This week’s Blog is by author Jean Giono, who wrote numerous books including, “The Man Who Planted Trees.”
For a long time I have wanted to write a novel in which you could hear the world sing.
In today’s books they have neglected to make us perceive the breathing of the beautiful inhabitants of the unverse.  I know that we can hardly conceive of a novel without people, because they are part of the world.  What is needed is to put man in his place, not to make him the center of everything, to be humble enough to perceive that a mountain exists not merely as height and width but as weight, emissions, gestures, overarching power, words, sympathy.  A river is a character with its rages and its loves, its power, its god of chance, its sicknesses, its thirst for adventures.  Rivers, springs are characters: they love, they are beautiful, they dress themselves in rushes and mosses.  The forests breathe.  The fields, the mooors, the marshes, the beaches, the oceans, the valleys in the mountains, the lost summits struck by lightning and the proud walls of rock on which the wind of the heights comes to express itself since the first ages of the world: all of this is not a simple spectacle for our eyes.  It is a society of living beings.  We only know the anatomy of these beautiful living things, and if the mysteries limit us on all sides it is because we have never taken into account the earthy, vegetable fluvial and marine psychologies.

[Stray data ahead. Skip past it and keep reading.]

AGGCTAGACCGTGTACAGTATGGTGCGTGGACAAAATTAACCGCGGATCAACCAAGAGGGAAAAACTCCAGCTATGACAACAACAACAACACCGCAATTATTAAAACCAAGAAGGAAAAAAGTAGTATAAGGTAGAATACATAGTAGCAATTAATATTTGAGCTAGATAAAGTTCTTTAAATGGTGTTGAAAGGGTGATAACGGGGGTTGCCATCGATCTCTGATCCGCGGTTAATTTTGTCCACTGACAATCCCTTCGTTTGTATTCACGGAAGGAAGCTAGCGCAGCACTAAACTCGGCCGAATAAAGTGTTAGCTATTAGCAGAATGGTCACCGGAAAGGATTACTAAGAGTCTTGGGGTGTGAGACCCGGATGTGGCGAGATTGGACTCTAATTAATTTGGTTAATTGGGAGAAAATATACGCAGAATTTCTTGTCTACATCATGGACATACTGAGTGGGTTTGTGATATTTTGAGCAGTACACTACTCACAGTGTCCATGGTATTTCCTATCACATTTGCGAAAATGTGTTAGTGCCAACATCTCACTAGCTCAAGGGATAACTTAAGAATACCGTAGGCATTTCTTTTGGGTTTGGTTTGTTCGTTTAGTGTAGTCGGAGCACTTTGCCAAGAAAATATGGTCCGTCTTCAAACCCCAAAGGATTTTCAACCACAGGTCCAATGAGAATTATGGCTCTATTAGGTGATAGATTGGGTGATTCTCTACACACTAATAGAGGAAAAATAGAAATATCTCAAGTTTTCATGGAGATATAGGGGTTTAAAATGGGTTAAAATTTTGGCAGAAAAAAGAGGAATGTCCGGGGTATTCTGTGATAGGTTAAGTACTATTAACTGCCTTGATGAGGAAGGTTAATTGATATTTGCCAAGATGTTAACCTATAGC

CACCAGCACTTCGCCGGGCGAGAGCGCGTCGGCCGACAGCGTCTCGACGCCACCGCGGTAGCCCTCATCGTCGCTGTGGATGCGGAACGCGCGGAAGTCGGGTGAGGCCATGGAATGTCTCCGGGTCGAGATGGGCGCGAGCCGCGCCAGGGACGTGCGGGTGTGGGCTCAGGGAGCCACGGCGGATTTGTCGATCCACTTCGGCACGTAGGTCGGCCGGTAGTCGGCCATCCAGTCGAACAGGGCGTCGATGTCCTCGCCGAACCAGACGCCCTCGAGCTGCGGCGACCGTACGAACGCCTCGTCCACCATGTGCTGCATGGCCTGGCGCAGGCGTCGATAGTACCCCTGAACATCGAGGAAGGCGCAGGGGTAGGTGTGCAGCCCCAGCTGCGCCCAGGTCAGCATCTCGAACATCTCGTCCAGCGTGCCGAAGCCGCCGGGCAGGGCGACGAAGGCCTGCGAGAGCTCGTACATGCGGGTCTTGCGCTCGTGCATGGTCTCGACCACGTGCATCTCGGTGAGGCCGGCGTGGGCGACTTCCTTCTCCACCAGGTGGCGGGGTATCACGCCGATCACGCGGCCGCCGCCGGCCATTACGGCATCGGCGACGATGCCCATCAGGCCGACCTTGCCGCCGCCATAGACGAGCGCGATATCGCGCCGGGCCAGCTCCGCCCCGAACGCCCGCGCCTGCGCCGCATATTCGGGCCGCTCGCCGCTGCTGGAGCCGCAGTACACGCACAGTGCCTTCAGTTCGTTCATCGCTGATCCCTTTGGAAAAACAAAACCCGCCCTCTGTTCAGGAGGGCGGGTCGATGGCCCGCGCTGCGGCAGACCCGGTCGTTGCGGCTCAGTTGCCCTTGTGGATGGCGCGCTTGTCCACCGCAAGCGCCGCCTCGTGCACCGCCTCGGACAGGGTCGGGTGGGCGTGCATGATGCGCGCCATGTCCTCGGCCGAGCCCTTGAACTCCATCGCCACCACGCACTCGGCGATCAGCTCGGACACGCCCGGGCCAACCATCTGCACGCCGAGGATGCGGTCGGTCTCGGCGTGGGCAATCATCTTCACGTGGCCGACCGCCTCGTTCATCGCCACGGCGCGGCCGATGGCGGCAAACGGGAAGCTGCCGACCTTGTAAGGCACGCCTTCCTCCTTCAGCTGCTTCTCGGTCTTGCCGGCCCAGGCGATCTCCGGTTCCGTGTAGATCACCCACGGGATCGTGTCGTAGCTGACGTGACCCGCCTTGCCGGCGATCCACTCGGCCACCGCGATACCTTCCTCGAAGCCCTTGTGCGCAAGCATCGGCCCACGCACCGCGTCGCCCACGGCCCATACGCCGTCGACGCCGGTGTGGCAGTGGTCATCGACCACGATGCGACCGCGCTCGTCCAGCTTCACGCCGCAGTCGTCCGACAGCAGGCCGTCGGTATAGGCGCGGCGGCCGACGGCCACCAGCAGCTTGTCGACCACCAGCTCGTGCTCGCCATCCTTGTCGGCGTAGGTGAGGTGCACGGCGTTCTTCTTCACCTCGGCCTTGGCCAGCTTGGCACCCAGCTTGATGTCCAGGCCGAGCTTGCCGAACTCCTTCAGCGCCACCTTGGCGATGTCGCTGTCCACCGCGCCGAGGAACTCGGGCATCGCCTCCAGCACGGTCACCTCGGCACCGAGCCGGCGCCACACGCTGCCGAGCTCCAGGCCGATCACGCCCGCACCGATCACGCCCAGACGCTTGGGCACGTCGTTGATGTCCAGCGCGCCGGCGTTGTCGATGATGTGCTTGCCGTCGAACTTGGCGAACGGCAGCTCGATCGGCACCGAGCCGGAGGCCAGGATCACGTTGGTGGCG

This all comes to us in the friendship of a mountain, this appetite for the forests, after we have smelled the odor of these humid burdocks, the mushrooms, the barks, this joy of entering in the grass up to our waist; they are not creations of our senses, it exists all around us and it directs our gestures more than what we believe.  For whoever has lived a while in a little mountain hamlet, it is useless to say what place that mountain holds in the conversations of men.  For a village of fishermen, it is the sea; for a village in the countryside, it is the fields, the wheat and the prairies.  We do not want to isolate man.  He is no longer isolated.  The face of the earth is in his heart. ~